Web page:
AUSTIN (KXAN) — For 17 years, P. Terry’s Burger Stand has been a mainstay in Austin’s fast food scene, a brand born out of its first location at the intersection of Barton Springs Road and South Lamar Boulevard.

As the local burger chain gears up for its 29th location, P. Terry’s CEO Todd Coerver said the business is constantly working 14 months out to prep for new locations — with the Houston metro on the company’s horizon.

In 2023, three new locations will come online in the Austin metro, with planned openings in Bastrop, east Austin and Cedar Park. When it comes to eyeing a new location, Coerver said it’s a threefold conversation based on population density, the target demographics of potential customers in the area and if surrounding tenants would support business.

“Who are the right businesses for us to be next door to, across the street from, that’s going to draw that similar type of customer?” he said. “Those are the main things we look for when we’re identifying a new site.”

When it comes to population density, Coerver said Austin’s own population and economic boom have paved the way for prime company growth. As an Austin-born and bred business, P. Terry’s already benefits from brand recognition and awareness, he said.

But when it comes to expansions, he said the business’ centralized commissary kitchen and local management structure means it’s easier to bring new locations online and keep the quality of its products fresh.

“You love growing in your own hometown,” he said, adding: “We add a new location here in Austin, those routes are already defined — we’re just adding another location onto an existing route. So there’s all kinds of efficiencies that are gained when you’re just continuing to infill in an existing market.”

How does P. Terry’s consider new locations?

The P. Terry’s commissary kitchen is a relatively unique feature in fast food company production. The company’s centralized kitchen means there’s a 24/7, localized operation of desserts, chicken patties and proprietary recipes made locally before company-owned trucks transfer the products to respective locations.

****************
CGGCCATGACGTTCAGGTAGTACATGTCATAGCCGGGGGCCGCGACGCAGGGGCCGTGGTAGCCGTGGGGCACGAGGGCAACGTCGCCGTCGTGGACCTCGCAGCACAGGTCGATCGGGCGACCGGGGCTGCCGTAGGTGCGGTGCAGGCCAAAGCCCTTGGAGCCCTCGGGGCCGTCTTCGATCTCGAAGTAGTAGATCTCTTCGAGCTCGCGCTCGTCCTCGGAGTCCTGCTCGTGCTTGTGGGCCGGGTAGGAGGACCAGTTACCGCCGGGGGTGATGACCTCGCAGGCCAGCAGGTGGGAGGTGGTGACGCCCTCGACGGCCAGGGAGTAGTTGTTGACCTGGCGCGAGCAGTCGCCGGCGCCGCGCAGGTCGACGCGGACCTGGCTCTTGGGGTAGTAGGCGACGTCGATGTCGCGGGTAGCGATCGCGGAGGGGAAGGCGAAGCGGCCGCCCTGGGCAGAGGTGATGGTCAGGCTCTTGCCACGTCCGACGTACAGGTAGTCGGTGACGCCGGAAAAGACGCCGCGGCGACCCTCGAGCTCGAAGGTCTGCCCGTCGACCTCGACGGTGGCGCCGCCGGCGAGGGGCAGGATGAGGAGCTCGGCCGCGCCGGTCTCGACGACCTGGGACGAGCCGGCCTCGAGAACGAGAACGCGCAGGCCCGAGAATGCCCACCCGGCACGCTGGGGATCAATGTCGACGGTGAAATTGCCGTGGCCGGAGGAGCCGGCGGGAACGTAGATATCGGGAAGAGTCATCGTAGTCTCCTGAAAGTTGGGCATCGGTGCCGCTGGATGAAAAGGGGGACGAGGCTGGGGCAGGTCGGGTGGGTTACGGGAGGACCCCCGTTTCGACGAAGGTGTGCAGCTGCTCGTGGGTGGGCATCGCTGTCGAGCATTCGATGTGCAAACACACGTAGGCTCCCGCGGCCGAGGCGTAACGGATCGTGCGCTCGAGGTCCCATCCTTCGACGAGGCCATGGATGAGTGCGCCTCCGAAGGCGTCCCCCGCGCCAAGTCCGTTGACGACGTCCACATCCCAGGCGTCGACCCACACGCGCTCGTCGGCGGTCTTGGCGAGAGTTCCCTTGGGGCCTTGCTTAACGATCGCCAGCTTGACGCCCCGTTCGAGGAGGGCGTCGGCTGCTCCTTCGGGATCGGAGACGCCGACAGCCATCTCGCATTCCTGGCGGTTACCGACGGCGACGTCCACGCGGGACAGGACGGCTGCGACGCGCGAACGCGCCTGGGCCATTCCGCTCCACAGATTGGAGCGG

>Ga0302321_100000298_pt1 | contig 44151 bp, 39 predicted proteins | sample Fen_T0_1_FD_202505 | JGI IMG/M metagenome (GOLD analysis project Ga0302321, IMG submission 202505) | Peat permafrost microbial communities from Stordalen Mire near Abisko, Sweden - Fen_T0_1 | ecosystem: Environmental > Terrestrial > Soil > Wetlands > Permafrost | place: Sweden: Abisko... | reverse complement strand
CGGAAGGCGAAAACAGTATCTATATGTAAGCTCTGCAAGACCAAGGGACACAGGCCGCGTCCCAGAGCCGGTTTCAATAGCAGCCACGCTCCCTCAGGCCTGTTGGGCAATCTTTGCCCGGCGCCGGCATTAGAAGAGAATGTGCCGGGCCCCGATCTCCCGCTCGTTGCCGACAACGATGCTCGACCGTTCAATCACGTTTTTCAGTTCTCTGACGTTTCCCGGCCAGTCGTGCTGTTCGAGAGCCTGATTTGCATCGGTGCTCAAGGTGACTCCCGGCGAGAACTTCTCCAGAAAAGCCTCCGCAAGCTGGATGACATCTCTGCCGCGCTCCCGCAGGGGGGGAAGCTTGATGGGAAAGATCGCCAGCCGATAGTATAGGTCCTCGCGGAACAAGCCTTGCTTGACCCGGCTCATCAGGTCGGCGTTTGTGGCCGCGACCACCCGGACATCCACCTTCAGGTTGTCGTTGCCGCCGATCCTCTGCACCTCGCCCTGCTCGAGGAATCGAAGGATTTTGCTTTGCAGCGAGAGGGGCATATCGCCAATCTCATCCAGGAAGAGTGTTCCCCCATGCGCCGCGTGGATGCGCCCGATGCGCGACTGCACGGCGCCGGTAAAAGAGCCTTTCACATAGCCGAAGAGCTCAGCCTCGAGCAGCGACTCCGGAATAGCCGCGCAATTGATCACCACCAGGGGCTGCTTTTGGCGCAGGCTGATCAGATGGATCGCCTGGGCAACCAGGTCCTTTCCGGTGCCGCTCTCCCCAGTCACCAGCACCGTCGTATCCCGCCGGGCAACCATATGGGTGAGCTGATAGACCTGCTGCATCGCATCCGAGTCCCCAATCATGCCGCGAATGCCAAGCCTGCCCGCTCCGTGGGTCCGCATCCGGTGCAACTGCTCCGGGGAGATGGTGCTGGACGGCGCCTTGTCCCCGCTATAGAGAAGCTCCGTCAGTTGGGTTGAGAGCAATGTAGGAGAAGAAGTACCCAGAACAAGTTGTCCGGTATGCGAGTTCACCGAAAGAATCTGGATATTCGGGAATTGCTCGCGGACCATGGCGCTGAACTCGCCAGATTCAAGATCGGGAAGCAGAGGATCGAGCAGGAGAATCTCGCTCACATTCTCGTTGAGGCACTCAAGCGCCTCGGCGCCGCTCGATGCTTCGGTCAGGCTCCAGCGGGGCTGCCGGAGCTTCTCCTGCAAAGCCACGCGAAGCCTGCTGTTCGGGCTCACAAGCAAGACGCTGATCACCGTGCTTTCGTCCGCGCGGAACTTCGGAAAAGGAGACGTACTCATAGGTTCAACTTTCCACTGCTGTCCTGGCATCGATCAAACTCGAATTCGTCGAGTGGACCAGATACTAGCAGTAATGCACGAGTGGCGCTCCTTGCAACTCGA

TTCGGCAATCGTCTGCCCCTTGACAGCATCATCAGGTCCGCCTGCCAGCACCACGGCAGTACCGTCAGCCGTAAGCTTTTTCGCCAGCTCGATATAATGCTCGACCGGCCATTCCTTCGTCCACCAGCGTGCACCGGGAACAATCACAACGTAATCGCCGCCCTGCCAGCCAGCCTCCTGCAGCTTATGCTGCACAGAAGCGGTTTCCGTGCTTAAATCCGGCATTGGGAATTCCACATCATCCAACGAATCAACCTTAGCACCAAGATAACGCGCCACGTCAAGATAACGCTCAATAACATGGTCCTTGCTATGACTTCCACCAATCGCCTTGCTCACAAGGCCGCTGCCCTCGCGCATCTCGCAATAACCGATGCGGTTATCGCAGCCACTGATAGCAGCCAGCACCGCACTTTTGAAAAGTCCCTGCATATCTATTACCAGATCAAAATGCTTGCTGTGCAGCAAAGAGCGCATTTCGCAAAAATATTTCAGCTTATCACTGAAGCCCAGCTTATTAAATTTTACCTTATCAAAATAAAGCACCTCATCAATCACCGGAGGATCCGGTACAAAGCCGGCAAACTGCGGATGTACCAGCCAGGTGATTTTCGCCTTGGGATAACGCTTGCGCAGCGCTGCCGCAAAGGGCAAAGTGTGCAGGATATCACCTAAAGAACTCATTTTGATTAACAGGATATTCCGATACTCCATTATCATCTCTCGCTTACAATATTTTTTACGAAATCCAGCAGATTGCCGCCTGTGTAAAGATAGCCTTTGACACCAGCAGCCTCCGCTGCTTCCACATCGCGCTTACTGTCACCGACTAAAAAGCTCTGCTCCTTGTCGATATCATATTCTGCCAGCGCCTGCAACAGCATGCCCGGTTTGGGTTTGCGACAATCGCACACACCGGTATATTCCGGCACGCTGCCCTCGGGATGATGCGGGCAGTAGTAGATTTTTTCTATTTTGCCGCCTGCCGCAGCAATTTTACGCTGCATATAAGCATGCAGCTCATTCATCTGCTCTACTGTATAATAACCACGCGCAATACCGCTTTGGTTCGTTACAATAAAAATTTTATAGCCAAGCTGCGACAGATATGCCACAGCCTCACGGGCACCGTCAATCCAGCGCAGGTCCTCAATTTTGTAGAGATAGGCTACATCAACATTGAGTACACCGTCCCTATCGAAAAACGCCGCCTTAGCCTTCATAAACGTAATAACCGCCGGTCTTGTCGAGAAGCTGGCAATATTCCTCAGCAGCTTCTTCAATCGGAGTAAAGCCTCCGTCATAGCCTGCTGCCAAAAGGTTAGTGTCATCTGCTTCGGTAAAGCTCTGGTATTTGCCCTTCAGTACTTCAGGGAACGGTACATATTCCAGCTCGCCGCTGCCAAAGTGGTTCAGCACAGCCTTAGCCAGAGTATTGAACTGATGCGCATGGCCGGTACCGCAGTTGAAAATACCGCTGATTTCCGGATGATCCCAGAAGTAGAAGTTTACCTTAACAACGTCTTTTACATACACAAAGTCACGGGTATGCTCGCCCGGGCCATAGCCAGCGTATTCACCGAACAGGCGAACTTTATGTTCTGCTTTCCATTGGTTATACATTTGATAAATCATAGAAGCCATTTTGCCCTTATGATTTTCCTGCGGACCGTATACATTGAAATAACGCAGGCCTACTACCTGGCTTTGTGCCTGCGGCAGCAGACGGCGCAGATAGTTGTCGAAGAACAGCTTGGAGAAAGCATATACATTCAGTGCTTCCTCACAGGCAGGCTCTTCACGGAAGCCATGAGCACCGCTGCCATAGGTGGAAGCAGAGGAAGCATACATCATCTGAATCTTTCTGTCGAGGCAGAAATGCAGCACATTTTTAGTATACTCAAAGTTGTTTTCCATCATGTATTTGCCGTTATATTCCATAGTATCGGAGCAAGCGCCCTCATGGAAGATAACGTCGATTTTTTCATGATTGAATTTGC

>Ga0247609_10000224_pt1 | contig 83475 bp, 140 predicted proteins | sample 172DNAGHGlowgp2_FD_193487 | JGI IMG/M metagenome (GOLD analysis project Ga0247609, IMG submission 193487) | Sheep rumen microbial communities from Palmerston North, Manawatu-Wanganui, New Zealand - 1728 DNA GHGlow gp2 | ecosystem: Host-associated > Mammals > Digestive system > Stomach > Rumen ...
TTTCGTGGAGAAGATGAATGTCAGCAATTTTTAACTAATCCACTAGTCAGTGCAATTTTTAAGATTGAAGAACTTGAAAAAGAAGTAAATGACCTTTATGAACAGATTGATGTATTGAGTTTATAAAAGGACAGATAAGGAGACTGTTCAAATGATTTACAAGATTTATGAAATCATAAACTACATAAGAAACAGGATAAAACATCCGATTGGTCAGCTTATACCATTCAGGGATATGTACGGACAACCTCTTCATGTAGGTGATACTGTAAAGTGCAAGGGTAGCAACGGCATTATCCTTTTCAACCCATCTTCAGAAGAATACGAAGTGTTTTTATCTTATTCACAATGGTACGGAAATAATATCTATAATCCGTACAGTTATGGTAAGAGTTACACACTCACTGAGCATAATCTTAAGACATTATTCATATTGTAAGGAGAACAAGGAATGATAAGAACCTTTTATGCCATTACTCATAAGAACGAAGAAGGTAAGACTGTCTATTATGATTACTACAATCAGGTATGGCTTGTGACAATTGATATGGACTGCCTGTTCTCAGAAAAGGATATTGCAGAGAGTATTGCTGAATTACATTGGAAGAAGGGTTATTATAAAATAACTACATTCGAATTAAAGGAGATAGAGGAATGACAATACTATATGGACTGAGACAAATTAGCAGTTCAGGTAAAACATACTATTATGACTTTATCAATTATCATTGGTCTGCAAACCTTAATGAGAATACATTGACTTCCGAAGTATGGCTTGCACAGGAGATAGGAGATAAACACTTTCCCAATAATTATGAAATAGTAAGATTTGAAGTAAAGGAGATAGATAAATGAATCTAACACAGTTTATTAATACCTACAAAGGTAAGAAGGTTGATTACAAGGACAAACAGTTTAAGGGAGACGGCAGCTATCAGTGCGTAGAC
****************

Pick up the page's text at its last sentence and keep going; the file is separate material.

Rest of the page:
That sense of fresh products is a critical balancing act when branching out to new burger stands, Coerver added. He said Central Texans have grown an affinity for their products; that food quality and customer service need to be maintained, even as the business expands into new territories.

“We have a saying here that we will only grow as fast as we can replicate the magic,” he said. “And if that ever starts getting a little shaky on the rails, then we’ll take the brakes and call a timeout and regroup.”

As new locations prep to open, general and area managers coming in from outside the company are brought online at least six months before the burger stand opens to integrate into the company culture, its customer service expectations and the nuances that go into replicating the business.

“Those are critical moments for us to make sure we can replicate that magic at a new stand when it does open, and that we’re not compromising who we are and what we’ve meant to people for so long,” he said.

What’s next for P. Terry’s?

While P. Terry’s has become a beloved brand to Central Texans, what’s on the horizon for the company and where might it expand next? For now, the eyes are turned toward Houston, Coerver said.

In conversations with P. Terry’s founder Patrick Terry, Coerver said neither anticipate an expansion beyond Texas will come during either of their lifetimes. That benefits, in part, from knowing Texas markets extremely well, while also relying on Texas’ sheer geographic and population sizes to support ample in-state growth.

“We could literally put several hundred locations in Texas before we have to think about moving outside the state. That’s just how big Texas is from a population and geography standpoint,” he said. “So in terms of the immediate horizon for us, we’re going to continue to grow in Central Texas, in the Austin and San Antonio metro areas, and those areas in between and up and down I-35. And then, next stop for us, we’ve got Houston in our sights.”